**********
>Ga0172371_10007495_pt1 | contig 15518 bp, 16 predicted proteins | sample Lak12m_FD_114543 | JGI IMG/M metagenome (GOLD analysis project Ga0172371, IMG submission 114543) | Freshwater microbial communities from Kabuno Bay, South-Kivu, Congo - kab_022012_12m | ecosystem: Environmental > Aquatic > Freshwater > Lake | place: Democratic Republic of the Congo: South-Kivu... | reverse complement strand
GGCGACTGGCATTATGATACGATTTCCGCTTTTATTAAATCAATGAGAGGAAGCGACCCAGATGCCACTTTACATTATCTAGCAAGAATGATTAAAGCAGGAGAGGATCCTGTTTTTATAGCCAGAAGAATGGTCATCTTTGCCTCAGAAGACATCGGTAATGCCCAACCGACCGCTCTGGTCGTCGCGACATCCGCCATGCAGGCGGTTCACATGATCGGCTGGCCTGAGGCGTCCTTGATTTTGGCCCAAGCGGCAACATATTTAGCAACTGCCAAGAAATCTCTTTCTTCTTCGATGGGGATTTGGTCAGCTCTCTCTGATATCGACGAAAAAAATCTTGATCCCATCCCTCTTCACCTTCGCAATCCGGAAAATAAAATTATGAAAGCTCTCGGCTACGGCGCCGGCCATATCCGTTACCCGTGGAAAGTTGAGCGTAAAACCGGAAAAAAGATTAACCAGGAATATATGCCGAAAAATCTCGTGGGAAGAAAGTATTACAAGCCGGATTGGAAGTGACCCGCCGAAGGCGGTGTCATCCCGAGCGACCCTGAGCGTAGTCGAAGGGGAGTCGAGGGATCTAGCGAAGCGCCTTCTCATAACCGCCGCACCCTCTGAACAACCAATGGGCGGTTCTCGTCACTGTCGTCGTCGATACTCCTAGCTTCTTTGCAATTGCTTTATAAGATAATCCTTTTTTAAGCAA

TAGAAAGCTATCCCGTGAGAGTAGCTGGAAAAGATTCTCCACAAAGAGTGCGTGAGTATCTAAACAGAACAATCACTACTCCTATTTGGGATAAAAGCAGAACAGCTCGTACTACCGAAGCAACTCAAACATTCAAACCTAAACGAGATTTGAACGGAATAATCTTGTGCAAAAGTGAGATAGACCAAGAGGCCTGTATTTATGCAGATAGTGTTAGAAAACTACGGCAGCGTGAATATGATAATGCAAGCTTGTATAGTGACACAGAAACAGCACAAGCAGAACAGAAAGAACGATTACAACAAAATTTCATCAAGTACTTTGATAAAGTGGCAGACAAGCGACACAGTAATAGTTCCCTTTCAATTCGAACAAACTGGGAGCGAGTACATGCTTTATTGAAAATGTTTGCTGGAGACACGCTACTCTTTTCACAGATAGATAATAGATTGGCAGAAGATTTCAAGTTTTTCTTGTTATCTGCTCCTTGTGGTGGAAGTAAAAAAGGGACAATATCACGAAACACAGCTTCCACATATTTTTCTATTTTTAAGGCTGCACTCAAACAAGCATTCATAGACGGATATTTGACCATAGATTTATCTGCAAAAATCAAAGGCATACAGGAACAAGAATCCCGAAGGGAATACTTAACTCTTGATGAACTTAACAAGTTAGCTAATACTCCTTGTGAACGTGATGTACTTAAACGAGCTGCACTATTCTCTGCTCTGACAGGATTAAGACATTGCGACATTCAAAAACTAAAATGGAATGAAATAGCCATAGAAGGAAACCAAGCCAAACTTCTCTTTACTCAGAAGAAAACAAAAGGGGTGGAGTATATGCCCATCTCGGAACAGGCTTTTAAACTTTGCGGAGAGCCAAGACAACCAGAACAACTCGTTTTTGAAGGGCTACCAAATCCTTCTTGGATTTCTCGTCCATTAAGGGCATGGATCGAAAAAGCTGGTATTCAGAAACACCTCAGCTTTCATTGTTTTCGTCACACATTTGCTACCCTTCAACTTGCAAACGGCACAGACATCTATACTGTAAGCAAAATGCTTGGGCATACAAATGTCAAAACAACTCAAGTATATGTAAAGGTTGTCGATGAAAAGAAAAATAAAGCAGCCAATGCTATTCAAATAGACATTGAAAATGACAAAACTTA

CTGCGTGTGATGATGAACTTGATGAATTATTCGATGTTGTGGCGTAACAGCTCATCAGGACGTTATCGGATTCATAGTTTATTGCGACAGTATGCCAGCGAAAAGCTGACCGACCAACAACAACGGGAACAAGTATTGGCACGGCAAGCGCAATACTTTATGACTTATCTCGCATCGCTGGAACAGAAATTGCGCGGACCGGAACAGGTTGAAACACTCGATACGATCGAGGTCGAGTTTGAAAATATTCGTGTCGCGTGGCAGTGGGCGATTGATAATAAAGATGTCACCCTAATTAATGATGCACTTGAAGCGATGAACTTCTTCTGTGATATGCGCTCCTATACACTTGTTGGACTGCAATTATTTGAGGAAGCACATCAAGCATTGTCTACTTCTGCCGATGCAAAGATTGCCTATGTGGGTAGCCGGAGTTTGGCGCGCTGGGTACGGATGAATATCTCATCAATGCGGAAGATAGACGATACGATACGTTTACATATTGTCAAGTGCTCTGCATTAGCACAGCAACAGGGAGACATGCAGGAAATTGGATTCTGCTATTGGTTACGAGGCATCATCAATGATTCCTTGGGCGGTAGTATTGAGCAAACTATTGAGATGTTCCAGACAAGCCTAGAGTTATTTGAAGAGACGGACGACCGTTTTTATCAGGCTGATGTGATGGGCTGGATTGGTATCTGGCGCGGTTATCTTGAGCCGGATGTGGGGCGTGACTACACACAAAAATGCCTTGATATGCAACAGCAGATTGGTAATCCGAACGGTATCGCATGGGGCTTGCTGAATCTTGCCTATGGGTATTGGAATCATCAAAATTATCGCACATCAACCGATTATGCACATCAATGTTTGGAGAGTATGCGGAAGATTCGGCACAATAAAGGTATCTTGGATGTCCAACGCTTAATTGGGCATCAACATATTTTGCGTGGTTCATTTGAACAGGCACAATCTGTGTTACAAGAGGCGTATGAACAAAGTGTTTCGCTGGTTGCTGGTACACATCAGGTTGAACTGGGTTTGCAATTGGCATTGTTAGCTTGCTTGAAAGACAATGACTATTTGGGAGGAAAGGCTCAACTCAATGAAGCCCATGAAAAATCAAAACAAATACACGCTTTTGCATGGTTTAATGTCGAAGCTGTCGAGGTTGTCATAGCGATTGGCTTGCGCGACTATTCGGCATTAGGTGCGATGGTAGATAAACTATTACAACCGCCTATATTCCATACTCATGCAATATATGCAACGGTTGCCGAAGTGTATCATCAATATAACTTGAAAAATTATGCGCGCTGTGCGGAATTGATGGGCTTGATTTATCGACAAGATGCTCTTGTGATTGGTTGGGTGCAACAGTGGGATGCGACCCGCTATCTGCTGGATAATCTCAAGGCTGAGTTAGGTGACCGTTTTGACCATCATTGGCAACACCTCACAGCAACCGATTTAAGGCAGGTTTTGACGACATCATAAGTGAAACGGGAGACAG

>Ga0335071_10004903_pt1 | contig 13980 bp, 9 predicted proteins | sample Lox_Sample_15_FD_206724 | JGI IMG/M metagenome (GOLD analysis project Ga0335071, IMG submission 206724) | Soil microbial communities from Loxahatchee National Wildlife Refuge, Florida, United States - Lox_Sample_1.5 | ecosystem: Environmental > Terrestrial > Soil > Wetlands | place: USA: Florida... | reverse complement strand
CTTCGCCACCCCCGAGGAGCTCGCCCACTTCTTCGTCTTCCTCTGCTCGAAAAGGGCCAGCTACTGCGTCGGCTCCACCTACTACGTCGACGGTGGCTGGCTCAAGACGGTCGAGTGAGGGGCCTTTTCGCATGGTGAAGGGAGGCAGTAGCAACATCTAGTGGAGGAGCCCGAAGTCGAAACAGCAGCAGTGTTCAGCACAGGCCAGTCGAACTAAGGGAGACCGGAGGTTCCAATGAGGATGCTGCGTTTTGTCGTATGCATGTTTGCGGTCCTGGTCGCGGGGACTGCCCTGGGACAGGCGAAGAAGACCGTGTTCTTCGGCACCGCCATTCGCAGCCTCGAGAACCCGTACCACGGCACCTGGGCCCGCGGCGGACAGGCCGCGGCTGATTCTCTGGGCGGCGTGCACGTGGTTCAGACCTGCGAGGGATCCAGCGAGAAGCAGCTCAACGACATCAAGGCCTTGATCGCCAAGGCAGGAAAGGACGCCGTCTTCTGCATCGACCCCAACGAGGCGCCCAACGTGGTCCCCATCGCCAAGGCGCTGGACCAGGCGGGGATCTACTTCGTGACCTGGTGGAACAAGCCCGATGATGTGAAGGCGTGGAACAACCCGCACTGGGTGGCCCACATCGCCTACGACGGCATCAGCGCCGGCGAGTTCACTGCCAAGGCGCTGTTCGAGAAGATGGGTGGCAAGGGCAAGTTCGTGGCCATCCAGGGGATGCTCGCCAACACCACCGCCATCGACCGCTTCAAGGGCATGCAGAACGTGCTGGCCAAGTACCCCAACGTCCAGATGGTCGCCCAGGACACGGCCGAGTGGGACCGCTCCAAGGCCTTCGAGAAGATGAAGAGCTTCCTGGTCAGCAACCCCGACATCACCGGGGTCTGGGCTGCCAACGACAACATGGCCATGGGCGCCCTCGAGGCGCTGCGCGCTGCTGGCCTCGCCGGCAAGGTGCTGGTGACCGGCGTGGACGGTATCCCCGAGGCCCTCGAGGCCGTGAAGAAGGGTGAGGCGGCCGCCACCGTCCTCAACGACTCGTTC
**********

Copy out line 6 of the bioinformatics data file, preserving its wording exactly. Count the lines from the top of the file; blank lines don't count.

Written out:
CTTCGCCACCCCCGAGGAGCTCGCCCACTTCTTCGTCTTCCTCTGCTCGAAAAGGGCCAGCTACTGCGTCGGCTCCACCTACTACGTCGACGGTGGCTGGCTCAAGACGGTCGAGTGAGGGGCCTTTTCGCATGGTGAAGGGAGGCAGTAGCAACATCTAGTGGAGGAGCCCGAAGTCGAAACAGCAGCAGTGTTCAGCACAGGCCAGTCGAACTAAGGGAGACCGGAGGTTCCAATGAGGATGCTGCGTTTTGTCGTATGCATGTTTGCGGTCCTGGTCGCGGGGACTGCCCTGGGACAGGCGAAGAAGACCGTGTTCTTCGGCACCGCCATTCGCAGCCTCGAGAACCCGTACCACGGCACCTGGGCCCGCGGCGGACAGGCCGCGGCTGATTCTCTGGGCGGCGTGCACGTGGTTCAGACCTGCGAGGGATCCAGCGAGAAGCAGCTCAACGACATCAAGGCCTTGATCGCCAAGGCAGGAAAGGACGCCGTCTTCTGCATCGACCCCAACGAGGCGCCCAACGTGGTCCCCATCGCCAAGGCGCTGGACCAGGCGGGGATCTACTTCGTGACCTGGTGGAACAAGCCCGATGATGTGAAGGCGTGGAACAACCCGCACTGGGTGGCCCACATCGCCTACGACGGCATCAGCGCCGGCGAGTTCACTGCCAAGGCGCTGTTCGAGAAGATGGGTGGCAAGGGCAAGTTCGTGGCCATCCAGGGGATGCTCGCCAACACCACCGCCATCGACCGCTTCAAGGGCATGCAGAACGTGCTGGCCAAGTACCCCAACGTCCAGATGGTCGCCCAGGACACGGCCGAGTGGGACCGCTCCAAGGCCTTCGAGAAGATGAAGAGCTTCCTGGTCAGCAACCCCGACATCACCGGGGTCTGGGCTGCCAACGACAACATGGCCATGGGCGCCCTCGAGGCGCTGCGCGCTGCTGGCCTCGCCGGCAAGGTGCTGGTGACCGGCGTGGACGGTATCCCCGAGGCCCTCGAGGCCGTGAAGAAGGGTGAGGCGGCCGCCACCGTCCTCAACGACTCGTTC